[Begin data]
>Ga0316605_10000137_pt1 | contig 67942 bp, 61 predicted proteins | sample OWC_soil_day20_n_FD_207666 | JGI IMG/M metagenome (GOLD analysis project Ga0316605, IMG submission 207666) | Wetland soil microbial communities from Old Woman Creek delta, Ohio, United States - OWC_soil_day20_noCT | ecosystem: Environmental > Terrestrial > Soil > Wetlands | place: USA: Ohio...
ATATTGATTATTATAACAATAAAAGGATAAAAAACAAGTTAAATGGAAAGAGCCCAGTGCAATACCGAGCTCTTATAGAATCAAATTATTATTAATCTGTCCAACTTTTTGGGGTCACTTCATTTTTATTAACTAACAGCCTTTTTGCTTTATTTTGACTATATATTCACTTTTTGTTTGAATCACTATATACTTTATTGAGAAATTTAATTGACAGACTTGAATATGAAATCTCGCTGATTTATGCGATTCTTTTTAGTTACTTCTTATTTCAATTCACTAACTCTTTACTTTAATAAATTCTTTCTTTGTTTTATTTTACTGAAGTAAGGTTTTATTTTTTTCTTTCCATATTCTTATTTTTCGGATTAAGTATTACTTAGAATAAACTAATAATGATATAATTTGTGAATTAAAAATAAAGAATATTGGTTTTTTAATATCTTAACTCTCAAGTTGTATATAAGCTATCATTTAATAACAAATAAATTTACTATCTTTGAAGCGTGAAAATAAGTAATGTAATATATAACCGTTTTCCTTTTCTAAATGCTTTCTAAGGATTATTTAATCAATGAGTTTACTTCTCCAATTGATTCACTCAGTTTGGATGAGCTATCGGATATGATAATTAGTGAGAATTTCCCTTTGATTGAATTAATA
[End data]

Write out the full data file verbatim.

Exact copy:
>Ga0316605_10000137_pt1 | contig 67942 bp, 61 predicted proteins | sample OWC_soil_day20_n_FD_207666 | JGI IMG/M metagenome (GOLD analysis project Ga0316605, IMG submission 207666) | Wetland soil microbial communities from Old Woman Creek delta, Ohio, United States - OWC_soil_day20_noCT | ecosystem: Environmental > Terrestrial > Soil > Wetlands | place: USA: Ohio...
ATATTGATTATTATAACAATAAAAGGATAAAAAACAAGTTAAATGGAAAGAGCCCAGTGCAATACCGAGCTCTTATAGAATCAAATTATTATTAATCTGTCCAACTTTTTGGGGTCACTTCATTTTTATTAACTAACAGCCTTTTTGCTTTATTTTGACTATATATTCACTTTTTGTTTGAATCACTATATACTTTATTGAGAAATTTAATTGACAGACTTGAATATGAAATCTCGCTGATTTATGCGATTCTTTTTAGTTACTTCTTATTTCAATTCACTAACTCTTTACTTTAATAAATTCTTTCTTTGTTTTATTTTACTGAAGTAAGGTTTTATTTTTTTCTTTCCATATTCTTATTTTTCGGATTAAGTATTACTTAGAATAAACTAATAATGATATAATTTGTGAATTAAAAATAAAGAATATTGGTTTTTTAATATCTTAACTCTCAAGTTGTATATAAGCTATCATTTAATAACAAATAAATTTACTATCTTTGAAGCGTGAAAATAAGTAATGTAATATATAACCGTTTTCCTTTTCTAAATGCTTTCTAAGGATTATTTAATCAATGAGTTTACTTCTCCAATTGATTCACTCAGTTTGGATGAGCTATCGGATATGATAATTAGTGAGAATTTCCCTTTGATTGAATTAATA